dutinmeow's blog

By dutinmeow, history, 6 weeks ago, In English

In light of Codeforces recently adding C++20, I would like to introduce one of the most useful features included with that update: The ranges library, now included in the <ranges> header.

Unsurprisingly, the <ranges> header involves manipulating ranges, or a block of memory delimited by a begin() and end(). One example of its use can be found in the std::sort function.

Pre C++20, how one might sort a vector may look something like:

vector v {5, 4, 3, 2, 1};
sort(v.begin(), v.end());     // sort in increasing order, using '<' comparator
sort(v.rbegin(), v.rend());   // sort in reverse order
sort(v.begin() + 2, v.end()); // sort all but first 2 elements

Of course, these aren't the most syntactically pleasing, but given the lack of alternatives, we have gotten used to it. Despite being unambiguous and flexible, this is less intuitive than directly calling sort on the container which we want to sort. What if we could just do sort(v) (similar to Python!)?

C++20 introduces the std::ranges namespace, which includes a range equivalent of every method in the <algorithms> library, including std::sort. To sort a vector, we can now do:

vector v {5, 4, 3, 2, 1};
ranges::sort(v);                 // sort in increasing order
ranges::sort(views::reverse(v)); // sort in reverse order
ranges::sort(views::drop(v, 2)); // sort all but first 2 elements

So what are views? Views are ranges that are usually defined on another range and transform the underlying range via some algorithm or operation. Views do not own any data beyond their algorithm and the time it takes to construct, destruct or copy them should not depend on the number of elements they represent. The algorithm is required to be lazy-evaluated so it is feasible to combine multiple views. That is,

vector<int> v {1, 2, 3, 4, 5};
auto view = views::all(v);

view in the above code contains no additional memory and can be initialized in constant time. This is convenient when we want to "copy" large ranges, without the additional time or memory overhead. Creating view neither changes v nor incurs any additional elements into view. The elements of view are thus accessed on demand.

What makes this technique even more powerful is the ability to chain operations:

vector<int> v {1, 2, 3, 4, 5};
auto view1 = views::drop(views::reverse(v), 2);
auto view2 = v | views::reverse | views::drop(2);

In the above code, view1 and view2 are equivalent: Both contain, in order, the elements 3, 2, 1. The '|' or "pipe" operator combines the view statements.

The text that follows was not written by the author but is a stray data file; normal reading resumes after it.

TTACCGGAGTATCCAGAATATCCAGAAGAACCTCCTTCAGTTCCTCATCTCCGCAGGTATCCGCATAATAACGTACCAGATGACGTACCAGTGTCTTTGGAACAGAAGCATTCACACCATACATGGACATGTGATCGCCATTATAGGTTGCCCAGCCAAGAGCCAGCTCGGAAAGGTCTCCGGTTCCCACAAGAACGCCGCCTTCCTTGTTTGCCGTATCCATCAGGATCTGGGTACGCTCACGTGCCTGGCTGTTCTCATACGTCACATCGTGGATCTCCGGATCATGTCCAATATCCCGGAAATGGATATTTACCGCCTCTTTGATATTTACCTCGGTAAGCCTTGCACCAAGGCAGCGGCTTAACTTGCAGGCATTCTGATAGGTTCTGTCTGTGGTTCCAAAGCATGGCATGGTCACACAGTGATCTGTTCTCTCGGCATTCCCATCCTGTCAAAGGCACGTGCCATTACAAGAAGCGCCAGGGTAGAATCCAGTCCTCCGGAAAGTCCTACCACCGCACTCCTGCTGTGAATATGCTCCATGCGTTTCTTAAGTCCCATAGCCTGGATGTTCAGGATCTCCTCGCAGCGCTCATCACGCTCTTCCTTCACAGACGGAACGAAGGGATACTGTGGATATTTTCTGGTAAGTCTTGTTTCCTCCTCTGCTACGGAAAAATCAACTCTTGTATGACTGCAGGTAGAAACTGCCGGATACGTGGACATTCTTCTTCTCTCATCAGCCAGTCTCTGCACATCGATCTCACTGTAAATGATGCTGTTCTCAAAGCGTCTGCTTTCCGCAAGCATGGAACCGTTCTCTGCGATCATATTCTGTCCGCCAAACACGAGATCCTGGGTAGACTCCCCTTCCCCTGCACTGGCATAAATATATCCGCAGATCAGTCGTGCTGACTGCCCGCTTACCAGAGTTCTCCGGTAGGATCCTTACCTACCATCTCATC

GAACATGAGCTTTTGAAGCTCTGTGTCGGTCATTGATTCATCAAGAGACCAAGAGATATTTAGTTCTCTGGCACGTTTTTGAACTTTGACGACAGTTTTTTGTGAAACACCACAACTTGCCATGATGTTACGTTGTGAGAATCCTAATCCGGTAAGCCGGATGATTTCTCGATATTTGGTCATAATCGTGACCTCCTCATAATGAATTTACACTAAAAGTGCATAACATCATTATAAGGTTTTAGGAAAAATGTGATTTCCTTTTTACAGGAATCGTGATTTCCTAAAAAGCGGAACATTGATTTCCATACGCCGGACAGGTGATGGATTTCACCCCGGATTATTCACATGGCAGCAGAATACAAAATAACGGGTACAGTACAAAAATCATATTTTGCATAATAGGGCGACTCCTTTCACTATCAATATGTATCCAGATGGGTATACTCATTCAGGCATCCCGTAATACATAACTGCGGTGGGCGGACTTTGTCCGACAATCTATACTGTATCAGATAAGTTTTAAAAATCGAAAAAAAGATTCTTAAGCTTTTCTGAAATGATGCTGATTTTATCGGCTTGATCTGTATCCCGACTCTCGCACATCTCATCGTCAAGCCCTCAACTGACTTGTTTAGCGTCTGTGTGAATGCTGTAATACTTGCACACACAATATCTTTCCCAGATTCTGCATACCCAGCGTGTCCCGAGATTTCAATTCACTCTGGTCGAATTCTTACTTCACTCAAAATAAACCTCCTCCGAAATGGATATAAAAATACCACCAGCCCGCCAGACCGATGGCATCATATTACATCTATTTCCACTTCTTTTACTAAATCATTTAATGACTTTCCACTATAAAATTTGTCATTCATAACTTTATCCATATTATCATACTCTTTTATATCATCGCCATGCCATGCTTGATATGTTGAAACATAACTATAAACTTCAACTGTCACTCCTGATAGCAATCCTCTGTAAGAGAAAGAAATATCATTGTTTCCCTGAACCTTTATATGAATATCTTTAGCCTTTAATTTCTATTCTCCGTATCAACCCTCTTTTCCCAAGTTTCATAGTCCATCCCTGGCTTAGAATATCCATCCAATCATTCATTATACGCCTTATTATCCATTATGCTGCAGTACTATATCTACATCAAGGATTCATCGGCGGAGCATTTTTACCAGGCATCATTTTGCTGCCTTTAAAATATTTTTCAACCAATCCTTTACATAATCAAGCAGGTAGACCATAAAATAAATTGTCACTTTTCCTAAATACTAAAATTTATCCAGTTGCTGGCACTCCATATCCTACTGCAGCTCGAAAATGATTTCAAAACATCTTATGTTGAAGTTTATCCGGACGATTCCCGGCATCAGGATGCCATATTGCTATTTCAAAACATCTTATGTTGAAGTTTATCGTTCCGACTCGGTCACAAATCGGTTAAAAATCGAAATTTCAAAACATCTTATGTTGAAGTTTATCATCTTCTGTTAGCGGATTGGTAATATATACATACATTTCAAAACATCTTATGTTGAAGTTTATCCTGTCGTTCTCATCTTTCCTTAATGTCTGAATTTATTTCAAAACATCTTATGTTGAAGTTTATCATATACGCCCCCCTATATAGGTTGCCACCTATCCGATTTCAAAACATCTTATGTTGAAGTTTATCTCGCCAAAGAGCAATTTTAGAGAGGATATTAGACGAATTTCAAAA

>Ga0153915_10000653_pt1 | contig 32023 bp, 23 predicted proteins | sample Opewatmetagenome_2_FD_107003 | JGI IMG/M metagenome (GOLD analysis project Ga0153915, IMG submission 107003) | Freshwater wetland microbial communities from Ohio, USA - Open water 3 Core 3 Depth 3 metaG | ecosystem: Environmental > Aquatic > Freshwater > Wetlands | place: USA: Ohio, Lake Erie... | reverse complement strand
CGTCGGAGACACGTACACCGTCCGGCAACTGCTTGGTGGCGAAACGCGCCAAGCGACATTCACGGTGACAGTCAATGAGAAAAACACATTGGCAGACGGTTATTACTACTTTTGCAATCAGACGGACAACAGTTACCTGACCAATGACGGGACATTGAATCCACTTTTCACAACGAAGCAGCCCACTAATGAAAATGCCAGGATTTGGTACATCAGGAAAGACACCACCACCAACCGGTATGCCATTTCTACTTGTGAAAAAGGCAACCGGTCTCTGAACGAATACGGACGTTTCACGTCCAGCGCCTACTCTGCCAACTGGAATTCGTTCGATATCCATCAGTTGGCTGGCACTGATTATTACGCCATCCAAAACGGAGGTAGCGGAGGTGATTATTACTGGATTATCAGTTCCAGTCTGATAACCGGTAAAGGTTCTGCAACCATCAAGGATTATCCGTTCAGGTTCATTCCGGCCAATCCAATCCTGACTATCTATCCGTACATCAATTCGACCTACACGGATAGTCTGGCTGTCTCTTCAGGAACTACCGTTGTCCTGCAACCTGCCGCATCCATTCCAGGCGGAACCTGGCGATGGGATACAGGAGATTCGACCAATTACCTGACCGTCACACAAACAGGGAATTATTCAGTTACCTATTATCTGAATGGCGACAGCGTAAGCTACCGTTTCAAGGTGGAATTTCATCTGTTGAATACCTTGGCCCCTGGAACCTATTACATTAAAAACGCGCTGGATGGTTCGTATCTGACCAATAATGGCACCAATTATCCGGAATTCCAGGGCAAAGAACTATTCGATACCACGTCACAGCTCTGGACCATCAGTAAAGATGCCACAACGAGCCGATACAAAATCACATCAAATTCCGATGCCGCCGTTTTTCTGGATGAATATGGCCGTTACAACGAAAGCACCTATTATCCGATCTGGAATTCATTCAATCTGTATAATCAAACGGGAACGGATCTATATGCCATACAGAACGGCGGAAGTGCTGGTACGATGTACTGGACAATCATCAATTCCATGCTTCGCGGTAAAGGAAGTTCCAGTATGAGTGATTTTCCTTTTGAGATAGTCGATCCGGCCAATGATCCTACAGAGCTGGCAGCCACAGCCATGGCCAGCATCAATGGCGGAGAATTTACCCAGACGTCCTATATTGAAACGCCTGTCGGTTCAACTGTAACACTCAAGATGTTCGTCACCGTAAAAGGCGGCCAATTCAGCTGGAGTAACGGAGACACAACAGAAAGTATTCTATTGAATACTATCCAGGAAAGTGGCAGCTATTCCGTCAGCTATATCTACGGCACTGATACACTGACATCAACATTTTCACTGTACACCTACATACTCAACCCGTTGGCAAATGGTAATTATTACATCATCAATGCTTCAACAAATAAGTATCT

Suppose we wished to create a view such that we remove the odd numbers, and square the evens. We could do it in the following way:

vector<int> v {1, 2, 3, 4, 5};
auto view = v | views::filter([](const int x) { return x % 2 == 0; }) | views::transform([](const int x) { return x * x; });

Because views are inherently range-like objects, they intuitively support range iteration:

vector<int> v {1, 2, 3, 4, 5};
auto view = views::all(v);
for (int x : view) {
    // stuff goes here

Moreover, we can extend this to create concise and explicit range-based for loops:

vector<int> v {1, 2, 3, 4, 5};
for (int x : v | view::reverse) {
     // stuff goes here

A list of what I think are the most useful views methods:

  • views::filter — Removes elements satisfying some condition
  • views::transform — Changes elements according to some condition
  • views::take — A view consisting of the first N elements of some other view
  • views::take_while — Takes the elements of another view until a condition is not satisfied (potentially useful for range-based while loops)
  • views::drop — A view that skips over the first N elements of some other view
  • views::drop_while — A view that drops elements until a condition is not satisfied
  • views::reverse — This does what you think it does
  • views::keys — Extracts the first element of "pair-like" values (works for pairs as well as maps)
  • views::values — Extracts the second elements of "pair-like" values

I hope everybody finds this useful!

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6 weeks ago, # |
  Vote: I like it +27 Vote: I do not like it

That's a great progress for C++ although still a bit too verbose as for my taste =)

I'd like to see something along the lines of

vector<int> v {1, 2, 3, 4, 5};
auto view = v | filter(x => x % 2 == 0) | transform(x => x * x);